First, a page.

The Football Association Challenge Cup, established by England's Football Association (FA), and first contested in season 1871–2. It was conceived as a competition open to ‘all clubs belonging to the Association’, and based upon a knock-out principle. Harrow-educated C. W. Alcock (1842–1907), secretary of the FA, would have played in House Matches at Harrow based on knock-out contests, and establishing the eventual winner as ‘Cock House’. In July 1871 Alcock and six fellow upper-class football enthusiasts and organizers met in London at the offices of the Sportsman newspaper and adapted the public school model to an adult and national scale. This created the first formal, inclusive, knock-out Cup competition, a format unaltered since, and inspiring countless imitations: ‘The whole joy of the Cup is that it is the most democratic of contests. The giants cannot stand aloof in their own class’ (Geoffrey Green, ‘A priceless inspiration’, in Association Football, edited with A. H. Fabian, 1960).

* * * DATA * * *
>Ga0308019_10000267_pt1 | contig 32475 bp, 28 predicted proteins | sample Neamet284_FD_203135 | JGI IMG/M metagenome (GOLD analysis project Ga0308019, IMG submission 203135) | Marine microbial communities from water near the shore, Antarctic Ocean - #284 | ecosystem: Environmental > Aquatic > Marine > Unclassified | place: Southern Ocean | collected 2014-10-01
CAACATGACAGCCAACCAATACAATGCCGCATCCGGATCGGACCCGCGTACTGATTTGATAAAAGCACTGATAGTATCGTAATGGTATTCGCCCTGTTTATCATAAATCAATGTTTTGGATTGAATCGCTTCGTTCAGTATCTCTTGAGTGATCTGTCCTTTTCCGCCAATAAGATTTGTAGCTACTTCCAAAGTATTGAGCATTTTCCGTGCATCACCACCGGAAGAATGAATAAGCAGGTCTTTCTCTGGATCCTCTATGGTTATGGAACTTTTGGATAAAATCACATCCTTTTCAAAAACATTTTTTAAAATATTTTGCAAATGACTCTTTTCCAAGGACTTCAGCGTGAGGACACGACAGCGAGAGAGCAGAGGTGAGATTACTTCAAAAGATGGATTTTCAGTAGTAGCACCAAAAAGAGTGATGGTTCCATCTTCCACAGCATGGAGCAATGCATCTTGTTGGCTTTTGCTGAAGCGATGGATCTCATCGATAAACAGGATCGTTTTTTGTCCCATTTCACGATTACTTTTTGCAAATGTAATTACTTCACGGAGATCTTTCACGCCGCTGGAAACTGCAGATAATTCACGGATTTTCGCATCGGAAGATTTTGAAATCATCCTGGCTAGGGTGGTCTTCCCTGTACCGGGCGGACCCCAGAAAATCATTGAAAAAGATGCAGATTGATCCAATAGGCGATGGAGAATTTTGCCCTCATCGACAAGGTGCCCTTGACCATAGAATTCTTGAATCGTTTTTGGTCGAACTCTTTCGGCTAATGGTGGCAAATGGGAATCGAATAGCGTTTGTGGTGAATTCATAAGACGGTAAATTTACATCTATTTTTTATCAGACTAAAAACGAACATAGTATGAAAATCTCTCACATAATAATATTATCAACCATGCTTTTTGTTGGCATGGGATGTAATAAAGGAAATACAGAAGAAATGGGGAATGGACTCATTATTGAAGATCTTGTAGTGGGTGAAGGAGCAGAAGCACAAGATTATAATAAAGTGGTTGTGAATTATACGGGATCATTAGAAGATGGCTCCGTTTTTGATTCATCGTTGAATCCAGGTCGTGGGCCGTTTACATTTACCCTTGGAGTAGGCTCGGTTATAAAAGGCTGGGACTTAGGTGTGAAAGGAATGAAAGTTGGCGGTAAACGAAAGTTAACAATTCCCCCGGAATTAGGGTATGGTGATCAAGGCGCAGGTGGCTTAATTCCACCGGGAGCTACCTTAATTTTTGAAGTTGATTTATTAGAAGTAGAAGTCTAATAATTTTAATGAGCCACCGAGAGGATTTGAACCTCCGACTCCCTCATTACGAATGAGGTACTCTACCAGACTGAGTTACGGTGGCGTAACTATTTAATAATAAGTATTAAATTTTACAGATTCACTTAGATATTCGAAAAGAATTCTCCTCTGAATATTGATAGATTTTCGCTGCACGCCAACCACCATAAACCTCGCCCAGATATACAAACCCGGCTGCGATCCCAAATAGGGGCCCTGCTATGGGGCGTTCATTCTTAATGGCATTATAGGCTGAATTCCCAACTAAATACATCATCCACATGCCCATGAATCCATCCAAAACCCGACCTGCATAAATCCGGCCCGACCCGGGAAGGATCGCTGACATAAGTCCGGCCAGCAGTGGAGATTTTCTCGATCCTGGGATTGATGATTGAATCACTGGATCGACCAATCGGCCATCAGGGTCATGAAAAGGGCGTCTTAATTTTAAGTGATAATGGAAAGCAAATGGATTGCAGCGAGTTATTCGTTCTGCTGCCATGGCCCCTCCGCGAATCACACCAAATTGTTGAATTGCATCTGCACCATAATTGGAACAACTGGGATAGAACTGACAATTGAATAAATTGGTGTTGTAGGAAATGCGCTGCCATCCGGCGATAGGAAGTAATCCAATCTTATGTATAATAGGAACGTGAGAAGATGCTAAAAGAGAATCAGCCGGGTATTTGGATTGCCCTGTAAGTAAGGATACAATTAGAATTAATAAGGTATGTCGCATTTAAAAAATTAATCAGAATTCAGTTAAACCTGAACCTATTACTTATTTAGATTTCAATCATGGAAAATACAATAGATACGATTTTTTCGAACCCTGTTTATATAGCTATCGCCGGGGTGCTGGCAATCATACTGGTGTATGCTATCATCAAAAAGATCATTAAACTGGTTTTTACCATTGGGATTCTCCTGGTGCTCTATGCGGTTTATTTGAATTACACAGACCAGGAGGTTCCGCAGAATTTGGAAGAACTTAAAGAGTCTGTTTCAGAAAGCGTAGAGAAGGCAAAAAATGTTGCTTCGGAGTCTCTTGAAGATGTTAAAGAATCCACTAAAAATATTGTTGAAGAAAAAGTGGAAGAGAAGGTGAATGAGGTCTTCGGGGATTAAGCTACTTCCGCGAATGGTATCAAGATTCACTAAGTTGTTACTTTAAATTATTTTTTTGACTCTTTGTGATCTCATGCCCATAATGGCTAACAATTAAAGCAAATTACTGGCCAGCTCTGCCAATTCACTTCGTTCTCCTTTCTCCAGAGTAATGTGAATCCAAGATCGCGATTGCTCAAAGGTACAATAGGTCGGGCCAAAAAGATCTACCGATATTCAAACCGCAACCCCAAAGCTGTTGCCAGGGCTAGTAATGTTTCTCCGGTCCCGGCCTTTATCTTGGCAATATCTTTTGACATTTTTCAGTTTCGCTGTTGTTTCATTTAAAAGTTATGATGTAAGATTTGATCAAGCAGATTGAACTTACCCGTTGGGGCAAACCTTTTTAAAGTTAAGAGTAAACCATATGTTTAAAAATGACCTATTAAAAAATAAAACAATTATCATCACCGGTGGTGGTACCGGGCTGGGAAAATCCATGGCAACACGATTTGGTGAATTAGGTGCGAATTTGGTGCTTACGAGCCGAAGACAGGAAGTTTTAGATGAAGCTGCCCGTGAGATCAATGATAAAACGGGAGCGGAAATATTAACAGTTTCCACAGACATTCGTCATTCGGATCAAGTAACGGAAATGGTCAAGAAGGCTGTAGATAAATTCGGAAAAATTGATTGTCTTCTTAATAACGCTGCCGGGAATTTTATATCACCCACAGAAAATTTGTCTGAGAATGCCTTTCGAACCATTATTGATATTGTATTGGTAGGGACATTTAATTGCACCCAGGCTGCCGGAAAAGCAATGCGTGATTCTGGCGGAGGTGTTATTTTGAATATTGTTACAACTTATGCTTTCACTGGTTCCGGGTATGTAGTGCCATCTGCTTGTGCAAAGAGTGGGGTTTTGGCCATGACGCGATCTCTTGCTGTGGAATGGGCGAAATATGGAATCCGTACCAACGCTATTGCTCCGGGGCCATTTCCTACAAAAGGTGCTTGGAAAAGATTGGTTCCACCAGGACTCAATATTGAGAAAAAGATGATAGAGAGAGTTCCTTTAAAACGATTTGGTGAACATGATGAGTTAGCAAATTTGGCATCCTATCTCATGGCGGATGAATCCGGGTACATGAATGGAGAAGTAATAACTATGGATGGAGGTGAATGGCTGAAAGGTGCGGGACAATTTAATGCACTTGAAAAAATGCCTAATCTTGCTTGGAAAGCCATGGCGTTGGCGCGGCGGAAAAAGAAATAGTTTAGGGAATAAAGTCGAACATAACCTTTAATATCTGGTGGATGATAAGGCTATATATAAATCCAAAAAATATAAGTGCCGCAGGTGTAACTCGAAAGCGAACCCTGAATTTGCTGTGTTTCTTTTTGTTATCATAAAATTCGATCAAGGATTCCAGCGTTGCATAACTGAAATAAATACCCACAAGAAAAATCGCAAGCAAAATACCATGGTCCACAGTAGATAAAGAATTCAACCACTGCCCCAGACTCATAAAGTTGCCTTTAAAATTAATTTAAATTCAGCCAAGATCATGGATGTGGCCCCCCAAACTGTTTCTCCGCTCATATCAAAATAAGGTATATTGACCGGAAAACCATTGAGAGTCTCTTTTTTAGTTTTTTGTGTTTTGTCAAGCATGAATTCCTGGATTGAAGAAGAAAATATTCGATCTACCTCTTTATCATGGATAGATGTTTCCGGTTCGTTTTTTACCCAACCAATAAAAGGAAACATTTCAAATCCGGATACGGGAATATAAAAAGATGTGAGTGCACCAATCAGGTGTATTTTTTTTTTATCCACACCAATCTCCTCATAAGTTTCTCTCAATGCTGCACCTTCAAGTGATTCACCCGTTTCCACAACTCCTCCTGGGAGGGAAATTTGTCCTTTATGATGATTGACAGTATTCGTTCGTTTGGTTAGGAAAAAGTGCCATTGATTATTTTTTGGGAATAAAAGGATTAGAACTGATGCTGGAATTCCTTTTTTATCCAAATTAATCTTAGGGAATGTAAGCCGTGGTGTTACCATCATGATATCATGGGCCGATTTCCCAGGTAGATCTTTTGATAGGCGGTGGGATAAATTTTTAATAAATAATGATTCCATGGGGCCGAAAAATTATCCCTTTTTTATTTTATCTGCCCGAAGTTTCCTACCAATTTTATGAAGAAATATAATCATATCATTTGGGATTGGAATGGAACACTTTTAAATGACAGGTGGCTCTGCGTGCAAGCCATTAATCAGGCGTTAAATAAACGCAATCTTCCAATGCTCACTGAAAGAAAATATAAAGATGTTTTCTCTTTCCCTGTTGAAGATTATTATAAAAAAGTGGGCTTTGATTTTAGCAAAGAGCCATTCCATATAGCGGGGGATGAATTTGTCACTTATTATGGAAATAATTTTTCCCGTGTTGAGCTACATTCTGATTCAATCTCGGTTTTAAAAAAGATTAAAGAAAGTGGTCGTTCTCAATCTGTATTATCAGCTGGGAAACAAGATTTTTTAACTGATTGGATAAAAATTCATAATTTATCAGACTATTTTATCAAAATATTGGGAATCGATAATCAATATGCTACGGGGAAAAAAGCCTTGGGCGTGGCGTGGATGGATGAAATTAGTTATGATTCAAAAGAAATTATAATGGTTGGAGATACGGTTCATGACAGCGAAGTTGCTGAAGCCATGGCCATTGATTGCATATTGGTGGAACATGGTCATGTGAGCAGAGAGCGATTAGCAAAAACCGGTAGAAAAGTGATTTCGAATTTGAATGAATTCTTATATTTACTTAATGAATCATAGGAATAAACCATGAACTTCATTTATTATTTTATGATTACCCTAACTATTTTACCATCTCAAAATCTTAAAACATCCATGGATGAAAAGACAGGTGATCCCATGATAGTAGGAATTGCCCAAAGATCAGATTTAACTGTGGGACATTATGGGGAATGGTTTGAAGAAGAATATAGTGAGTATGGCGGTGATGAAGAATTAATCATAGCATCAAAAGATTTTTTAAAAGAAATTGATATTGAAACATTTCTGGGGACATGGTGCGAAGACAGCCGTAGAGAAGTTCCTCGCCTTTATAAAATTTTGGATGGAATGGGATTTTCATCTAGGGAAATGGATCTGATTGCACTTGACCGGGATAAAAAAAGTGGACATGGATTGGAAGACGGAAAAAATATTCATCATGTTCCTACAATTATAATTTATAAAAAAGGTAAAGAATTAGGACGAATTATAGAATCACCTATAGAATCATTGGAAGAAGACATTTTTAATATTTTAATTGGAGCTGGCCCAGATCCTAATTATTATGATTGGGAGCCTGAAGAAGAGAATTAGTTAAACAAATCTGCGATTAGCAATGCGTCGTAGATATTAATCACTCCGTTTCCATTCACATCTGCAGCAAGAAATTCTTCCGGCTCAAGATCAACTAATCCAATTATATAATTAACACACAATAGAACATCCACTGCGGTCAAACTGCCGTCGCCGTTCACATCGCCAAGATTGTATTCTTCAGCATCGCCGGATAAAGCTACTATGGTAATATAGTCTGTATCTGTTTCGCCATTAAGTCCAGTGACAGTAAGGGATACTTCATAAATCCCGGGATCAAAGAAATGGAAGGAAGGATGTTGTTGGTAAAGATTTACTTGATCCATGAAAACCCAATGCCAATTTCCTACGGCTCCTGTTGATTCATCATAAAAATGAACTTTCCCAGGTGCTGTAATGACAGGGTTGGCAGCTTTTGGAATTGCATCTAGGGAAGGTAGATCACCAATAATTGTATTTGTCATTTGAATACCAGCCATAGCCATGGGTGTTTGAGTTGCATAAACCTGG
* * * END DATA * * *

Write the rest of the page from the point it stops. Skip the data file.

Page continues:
Subjects: Sport and Leisure.